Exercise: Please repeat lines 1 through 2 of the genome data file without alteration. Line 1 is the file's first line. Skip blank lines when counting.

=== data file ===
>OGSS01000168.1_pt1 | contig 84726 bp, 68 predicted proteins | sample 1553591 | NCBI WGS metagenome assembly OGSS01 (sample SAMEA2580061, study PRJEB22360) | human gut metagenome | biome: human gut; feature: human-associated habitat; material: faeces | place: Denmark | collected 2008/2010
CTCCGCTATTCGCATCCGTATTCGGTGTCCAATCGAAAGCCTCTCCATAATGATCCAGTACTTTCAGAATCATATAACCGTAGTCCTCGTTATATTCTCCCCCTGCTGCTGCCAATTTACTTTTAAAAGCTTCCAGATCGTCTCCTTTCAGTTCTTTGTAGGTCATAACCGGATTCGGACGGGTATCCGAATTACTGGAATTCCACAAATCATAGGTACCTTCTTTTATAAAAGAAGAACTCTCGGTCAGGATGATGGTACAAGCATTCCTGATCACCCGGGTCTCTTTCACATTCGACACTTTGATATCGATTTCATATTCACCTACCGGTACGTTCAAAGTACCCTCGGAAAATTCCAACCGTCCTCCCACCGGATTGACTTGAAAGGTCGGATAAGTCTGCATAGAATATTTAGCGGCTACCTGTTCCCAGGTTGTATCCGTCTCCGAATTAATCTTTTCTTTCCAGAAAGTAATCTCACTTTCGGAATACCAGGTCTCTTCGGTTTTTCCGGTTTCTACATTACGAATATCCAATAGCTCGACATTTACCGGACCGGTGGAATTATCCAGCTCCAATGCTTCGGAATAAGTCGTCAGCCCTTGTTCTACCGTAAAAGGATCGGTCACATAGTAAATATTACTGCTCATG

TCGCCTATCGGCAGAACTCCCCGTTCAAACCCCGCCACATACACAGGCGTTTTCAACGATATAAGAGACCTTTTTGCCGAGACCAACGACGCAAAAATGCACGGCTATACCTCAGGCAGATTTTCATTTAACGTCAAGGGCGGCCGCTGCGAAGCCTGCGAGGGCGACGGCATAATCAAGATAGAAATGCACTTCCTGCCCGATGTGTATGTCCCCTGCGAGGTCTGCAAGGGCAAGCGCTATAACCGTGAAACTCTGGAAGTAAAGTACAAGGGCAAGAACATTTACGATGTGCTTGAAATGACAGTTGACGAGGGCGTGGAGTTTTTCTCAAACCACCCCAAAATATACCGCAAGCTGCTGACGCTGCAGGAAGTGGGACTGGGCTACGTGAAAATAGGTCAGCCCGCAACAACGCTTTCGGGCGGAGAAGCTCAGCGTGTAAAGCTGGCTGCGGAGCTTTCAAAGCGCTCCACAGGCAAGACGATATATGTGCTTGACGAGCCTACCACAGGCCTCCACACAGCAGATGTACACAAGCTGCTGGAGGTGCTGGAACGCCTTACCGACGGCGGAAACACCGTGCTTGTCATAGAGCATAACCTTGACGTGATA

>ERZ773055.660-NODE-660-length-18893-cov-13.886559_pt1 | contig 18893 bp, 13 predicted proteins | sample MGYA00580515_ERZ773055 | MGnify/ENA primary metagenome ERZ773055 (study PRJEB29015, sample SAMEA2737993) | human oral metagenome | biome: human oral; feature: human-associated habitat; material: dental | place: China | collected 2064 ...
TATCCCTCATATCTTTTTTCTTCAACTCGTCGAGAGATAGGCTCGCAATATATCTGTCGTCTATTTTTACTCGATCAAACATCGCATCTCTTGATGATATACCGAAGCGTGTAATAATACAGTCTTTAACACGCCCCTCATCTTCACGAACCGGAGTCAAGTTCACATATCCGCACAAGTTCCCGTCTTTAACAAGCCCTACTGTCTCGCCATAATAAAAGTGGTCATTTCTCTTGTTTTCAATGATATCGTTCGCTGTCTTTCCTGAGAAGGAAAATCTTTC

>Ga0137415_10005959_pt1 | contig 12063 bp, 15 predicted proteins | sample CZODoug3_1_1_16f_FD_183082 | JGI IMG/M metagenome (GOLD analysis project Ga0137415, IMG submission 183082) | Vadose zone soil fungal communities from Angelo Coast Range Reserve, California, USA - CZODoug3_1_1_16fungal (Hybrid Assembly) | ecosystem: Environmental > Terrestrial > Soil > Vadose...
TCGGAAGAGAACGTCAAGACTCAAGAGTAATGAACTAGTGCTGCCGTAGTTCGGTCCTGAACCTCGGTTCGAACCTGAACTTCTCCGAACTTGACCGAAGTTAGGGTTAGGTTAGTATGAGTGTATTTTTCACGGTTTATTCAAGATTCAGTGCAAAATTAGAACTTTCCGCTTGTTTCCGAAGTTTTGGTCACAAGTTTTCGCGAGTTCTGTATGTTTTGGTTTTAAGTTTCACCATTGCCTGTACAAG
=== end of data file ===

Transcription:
>OGSS01000168.1_pt1 | contig 84726 bp, 68 predicted proteins | sample 1553591 | NCBI WGS metagenome assembly OGSS01 (sample SAMEA2580061, study PRJEB22360) | human gut metagenome | biome: human gut; feature: human-associated habitat; material: faeces | place: Denmark | collected 2008/2010
CTCCGCTATTCGCATCCGTATTCGGTGTCCAATCGAAAGCCTCTCCATAATGATCCAGTACTTTCAGAATCATATAACCGTAGTCCTCGTTATATTCTCCCCCTGCTGCTGCCAATTTACTTTTAAAAGCTTCCAGATCGTCTCCTTTCAGTTCTTTGTAGGTCATAACCGGATTCGGACGGGTATCCGAATTACTGGAATTCCACAAATCATAGGTACCTTCTTTTATAAAAGAAGAACTCTCGGTCAGGATGATGGTACAAGCATTCCTGATCACCCGGGTCTCTTTCACATTCGACACTTTGATATCGATTTCATATTCACCTACCGGTACGTTCAAAGTACCCTCGGAAAATTCCAACCGTCCTCCCACCGGATTGACTTGAAAGGTCGGATAAGTCTGCATAGAATATTTAGCGGCTACCTGTTCCCAGGTTGTATCCGTCTCCGAATTAATCTTTTCTTTCCAGAAAGTAATCTCACTTTCGGAATACCAGGTCTCTTCGGTTTTTCCGGTTTCTACATTACGAATATCCAATAGCTCGACATTTACCGGACCGGTGGAATTATCCAGCTCCAATGCTTCGGAATAAGTCGTCAGCCCTTGTTCTACCGTAAAAGGATCGGTCACATAGTAAATATTACTGCTCATG